Wednesday, February 7, 2007

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Things fall apart in Zimbabwe

In the New York Times, Michael Wines chronicles the slow collapse of the state in Zimbabwe:

For close to seven years, Zimbabwe’s economy and quality of life have been in slow, uninterrupted decline. They are still declining this year, people there say, with one notable difference: the pace is no longer so slow.

Indeed, Zimbabwe’s economic descent has picked up so much speed that President Robert G. Mugabe, the nation’s leader for 27 years, is starting to lose support from parts of his own party.

In recent weeks, the national power authority has warned of a collapse of electrical service. A breakdown in water treatment has set off a new outbreak of cholera in the capital, Harare. All public services were cut off in Marondera, a regional capital of 50,000 in eastern Zimbabwe, after the city ran out of money to fix broken equipment. In Chitungwiza, just south of Harare, electricity is supplied only four days a week.

The government awarded all civil servants a 300 percent raise two weeks ago. But the increase is only a fraction of the inflation rate, so the nation’s 110,000 teachers are staging a work slowdown for more money. Measured by the black-market value of Zimbabwe’s ragtag currency, even their new salaries total less than 60 American dollars a month.

Doctors and nurses have been on strike for five weeks, seeking a pay increase of nearly 9,000 percent, and health care is all but nonexistent. Harare’s police chief warned in a recently leaked memo that if rank-and-file officers did not get a substantial raise, they might riot....

Mr. Mugabe’s fortunes appear to have dimmed as well. In December, the ruling party that has traditionally bowed to his will, the Zimbabwe African National Union-Patriotic Front, balked at supporting a constitutional amendment that would have extended his term of office by two years, to 2010. The rebuff exposed a fissure in the party, known as ZANU-PF, between Mr. Mugabe’s hard-line backers and others who fear he has brought their nation to the brink of collapse.

The trigger of this crisis — hyperinflation — reached an annual rate of 1,281 percent this month, and has been near or over 1,000 percent since last April. Hyperinflation has bankrupted the government, left 8 in 10 citizens destitute and decimated the country’s factories and farms.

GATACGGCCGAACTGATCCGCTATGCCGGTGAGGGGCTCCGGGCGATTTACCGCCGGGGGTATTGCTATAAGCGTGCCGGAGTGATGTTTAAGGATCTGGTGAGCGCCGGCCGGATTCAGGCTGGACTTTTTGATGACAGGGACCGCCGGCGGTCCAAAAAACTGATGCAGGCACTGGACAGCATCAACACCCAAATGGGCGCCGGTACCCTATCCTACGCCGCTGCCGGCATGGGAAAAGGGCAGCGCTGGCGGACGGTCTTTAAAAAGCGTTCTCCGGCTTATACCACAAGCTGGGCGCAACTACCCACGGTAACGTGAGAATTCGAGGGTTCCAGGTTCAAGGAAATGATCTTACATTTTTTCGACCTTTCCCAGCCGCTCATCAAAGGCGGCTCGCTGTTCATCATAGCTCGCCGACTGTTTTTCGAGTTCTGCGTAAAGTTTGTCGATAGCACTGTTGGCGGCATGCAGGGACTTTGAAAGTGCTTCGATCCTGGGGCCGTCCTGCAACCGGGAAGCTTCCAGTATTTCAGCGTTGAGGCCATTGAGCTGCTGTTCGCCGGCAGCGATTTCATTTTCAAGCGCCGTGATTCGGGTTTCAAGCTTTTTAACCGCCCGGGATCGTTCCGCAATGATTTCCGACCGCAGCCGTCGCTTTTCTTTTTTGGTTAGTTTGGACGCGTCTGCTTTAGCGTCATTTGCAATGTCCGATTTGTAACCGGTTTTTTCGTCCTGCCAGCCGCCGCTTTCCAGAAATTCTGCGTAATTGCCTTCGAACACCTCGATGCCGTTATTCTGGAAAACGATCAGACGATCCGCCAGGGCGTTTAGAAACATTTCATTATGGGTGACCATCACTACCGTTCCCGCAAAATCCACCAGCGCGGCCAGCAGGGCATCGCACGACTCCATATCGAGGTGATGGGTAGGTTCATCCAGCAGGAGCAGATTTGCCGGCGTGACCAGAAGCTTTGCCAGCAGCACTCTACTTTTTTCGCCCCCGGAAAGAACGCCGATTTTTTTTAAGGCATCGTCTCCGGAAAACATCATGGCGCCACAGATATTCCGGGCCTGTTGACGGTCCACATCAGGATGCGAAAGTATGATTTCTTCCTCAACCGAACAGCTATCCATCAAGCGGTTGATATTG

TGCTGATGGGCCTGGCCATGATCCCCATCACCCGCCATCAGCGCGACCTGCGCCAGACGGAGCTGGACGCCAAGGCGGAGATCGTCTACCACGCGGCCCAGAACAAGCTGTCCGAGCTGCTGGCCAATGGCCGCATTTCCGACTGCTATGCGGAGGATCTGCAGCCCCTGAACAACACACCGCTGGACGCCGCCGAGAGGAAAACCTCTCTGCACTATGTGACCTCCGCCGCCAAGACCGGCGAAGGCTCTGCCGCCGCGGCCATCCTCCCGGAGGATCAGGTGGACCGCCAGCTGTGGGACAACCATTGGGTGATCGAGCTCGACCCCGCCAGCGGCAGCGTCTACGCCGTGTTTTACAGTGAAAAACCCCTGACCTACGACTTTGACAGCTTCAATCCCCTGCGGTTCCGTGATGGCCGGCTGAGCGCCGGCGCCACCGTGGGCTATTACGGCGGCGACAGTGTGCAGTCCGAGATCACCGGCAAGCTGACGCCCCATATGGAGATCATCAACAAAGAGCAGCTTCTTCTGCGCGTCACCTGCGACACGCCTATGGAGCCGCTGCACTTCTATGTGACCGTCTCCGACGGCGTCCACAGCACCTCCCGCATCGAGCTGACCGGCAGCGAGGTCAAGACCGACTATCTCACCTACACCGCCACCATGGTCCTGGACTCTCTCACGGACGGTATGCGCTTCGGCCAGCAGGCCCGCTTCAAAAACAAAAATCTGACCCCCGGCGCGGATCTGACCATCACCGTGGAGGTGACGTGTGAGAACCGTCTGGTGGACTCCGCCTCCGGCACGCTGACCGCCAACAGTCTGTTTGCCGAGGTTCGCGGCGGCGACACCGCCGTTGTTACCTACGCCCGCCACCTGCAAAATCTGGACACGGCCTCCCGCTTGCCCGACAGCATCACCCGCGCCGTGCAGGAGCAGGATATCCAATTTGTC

In it's darkest hour, however, Mugabe's government has come up with a brilliant plan to deal with the situation:
The central bank’s latest response to these problems, announced this week, was to declare inflation illegal. From March 1 to June 30, anyone who raises prices or wages will be arrested and punished. Only a “firm social contract” to end corruption and restructure the economy will bring an end to the crisis, said the reserve bank governor, Gideon Gono. (emphasis added)
Read the whole thing. I have two questions after reading it:

1) Wines also reports the following: "Foreign journalists remain barred from the country under threat of imprisonment, and harassment of Zimbabwean journalists has sharply increased." OK then, Michael Wines, how did you pull this off then? That was just a big ol' raspberry to the Washington Post's Africa correspondent, wasn't it?!

2) One wonders whether South Africa has any kind of cintingency plan for what happens when the Mugabe government collapses.

posted by Dan on 02.07.07 at 08:04 AM


Here's a third question: when will the New York City Council honor Mugabe again?

posted by: y81 on 02.07.07 at 08:04 AM [permalink]

2) One wonders whether South Africa has any kind of cintingency plan for what happens when the Mugabe government collapses.

Dunno about South Africa specifically, but history suggests that imploding african nations are very likely to be invaded by opportunistic neighbors.

This will be largely ignored by the western media, who will instead report on what movie star's marriage is in trouble.

posted by: rosignol on 02.07.07 at 08:04 AM [permalink]

Actually, I think most monetary economists would agree that short-term price/wage controls (along with standard reforms) are the best way to stop hyperinflation. That said, better not to be in such a bad spot to begin with!

posted by: cure on 02.07.07 at 08:04 AM [permalink]

I Read this piece today as well. What a story -- and so troubling! Another question is whether Mugabe cronies will really defect from the ZANU coalition, leaving the supreme leader to the mercy of the mobs? Zimbabwe, in any case, will not get better with such entrenched corruption plaguing the country. A complete collapse, and the falling away of the ancien regime, will be necessary to begin to the nation anew. Perhaps South Africa can lead a multinational effort to restore some semblance of regime performance and system legitimacy.

posted by: Donald Douglas on 02.07.07 at 08:04 AM [permalink]

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